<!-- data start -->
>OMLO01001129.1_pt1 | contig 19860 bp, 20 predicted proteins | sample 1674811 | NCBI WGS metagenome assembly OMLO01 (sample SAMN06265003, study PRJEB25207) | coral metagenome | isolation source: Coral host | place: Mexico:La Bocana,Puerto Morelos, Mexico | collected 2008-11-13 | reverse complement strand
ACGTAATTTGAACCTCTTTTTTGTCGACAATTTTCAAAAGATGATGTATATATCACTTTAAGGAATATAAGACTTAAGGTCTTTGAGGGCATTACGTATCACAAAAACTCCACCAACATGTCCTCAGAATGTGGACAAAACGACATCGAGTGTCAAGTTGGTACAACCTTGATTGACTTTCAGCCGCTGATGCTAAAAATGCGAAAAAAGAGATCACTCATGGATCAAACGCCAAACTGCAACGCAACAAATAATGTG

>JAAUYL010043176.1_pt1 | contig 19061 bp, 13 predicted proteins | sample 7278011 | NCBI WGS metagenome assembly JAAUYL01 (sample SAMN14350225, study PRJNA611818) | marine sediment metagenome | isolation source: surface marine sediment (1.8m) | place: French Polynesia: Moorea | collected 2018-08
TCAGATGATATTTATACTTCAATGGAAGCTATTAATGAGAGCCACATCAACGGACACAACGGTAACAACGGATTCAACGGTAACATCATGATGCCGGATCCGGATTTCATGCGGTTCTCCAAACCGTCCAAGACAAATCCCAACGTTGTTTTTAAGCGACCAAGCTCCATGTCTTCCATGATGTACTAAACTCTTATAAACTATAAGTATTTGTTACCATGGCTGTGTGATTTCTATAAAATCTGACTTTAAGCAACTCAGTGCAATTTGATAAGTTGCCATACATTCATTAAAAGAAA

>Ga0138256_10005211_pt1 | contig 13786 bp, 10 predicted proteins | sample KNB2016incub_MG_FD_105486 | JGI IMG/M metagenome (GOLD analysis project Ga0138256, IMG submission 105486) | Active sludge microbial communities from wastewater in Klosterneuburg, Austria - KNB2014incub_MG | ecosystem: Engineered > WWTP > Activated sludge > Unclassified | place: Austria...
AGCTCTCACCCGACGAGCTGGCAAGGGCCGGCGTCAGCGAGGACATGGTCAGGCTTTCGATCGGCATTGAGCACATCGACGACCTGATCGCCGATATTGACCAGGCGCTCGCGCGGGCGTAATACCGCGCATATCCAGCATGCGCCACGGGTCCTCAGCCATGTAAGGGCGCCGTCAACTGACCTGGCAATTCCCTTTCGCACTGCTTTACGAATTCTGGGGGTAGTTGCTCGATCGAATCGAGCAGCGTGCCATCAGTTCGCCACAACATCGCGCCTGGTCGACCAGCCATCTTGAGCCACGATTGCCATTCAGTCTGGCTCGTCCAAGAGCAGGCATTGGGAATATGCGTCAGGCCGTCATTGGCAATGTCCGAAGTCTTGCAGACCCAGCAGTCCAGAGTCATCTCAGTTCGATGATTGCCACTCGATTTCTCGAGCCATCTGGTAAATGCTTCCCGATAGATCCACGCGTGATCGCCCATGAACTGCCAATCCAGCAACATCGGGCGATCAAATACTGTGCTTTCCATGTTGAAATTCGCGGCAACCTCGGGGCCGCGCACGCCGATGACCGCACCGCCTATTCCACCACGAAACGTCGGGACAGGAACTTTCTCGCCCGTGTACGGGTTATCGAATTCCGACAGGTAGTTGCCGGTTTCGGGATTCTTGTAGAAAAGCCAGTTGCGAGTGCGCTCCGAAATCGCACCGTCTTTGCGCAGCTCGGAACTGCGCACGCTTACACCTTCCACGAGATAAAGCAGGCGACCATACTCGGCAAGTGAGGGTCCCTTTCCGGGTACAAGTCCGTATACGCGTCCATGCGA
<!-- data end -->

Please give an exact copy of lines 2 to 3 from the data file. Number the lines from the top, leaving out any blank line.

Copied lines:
ACGTAATTTGAACCTCTTTTTTGTCGACAATTTTCAAAAGATGATGTATATATCACTTTAAGGAATATAAGACTTAAGGTCTTTGAGGGCATTACGTATCACAAAAACTCCACCAACATGTCCTCAGAATGTGGACAAAACGACATCGAGTGTCAAGTTGGTACAACCTTGATTGACTTTCAGCCGCTGATGCTAAAAATGCGAAAAAAGAGATCACTCATGGATCAAACGCCAAACTGCAACGCAACAAATAATGTG

>JAAUYL010043176.1_pt1 | contig 19061 bp, 13 predicted proteins | sample 7278011 | NCBI WGS metagenome assembly JAAUYL01 (sample SAMN14350225, study PRJNA611818) | marine sediment metagenome | isolation source: surface marine sediment (1.8m) | place: French Polynesia: Moorea | collected 2018-08